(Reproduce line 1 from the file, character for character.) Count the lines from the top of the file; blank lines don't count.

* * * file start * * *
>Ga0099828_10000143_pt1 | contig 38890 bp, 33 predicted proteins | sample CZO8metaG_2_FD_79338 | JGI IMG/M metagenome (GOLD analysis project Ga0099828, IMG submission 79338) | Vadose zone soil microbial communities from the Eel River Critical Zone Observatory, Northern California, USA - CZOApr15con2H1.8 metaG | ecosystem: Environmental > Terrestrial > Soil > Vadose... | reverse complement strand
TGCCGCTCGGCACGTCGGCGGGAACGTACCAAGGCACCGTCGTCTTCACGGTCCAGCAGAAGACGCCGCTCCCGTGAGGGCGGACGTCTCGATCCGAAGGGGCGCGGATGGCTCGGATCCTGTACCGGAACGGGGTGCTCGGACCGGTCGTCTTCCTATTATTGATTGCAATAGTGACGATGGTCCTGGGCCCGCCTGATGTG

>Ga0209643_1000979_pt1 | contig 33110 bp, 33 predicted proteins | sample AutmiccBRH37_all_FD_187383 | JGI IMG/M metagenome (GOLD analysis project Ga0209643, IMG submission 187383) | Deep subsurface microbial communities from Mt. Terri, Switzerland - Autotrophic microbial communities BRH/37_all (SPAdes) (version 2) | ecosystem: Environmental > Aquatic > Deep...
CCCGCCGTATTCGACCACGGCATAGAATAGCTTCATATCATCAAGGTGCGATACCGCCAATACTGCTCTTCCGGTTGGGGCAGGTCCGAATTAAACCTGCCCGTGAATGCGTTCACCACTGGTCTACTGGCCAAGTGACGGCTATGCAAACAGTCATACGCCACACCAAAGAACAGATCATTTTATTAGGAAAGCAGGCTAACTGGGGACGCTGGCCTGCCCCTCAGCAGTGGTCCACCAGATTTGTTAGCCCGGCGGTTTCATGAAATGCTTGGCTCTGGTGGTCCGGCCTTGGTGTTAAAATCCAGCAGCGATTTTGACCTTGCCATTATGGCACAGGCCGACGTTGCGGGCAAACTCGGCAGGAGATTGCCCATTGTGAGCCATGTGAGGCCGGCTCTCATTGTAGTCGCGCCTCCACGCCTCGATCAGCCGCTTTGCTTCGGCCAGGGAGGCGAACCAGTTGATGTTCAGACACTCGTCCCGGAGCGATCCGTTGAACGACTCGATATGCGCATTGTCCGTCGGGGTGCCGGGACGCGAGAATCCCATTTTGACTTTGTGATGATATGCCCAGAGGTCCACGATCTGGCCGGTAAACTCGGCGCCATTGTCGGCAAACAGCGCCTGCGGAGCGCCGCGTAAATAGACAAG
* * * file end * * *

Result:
>Ga0099828_10000143_pt1 | contig 38890 bp, 33 predicted proteins | sample CZO8metaG_2_FD_79338 | JGI IMG/M metagenome (GOLD analysis project Ga0099828, IMG submission 79338) | Vadose zone soil microbial communities from the Eel River Critical Zone Observatory, Northern California, USA - CZOApr15con2H1.8 metaG | ecosystem: Environmental > Terrestrial > Soil > Vadose... | reverse complement strand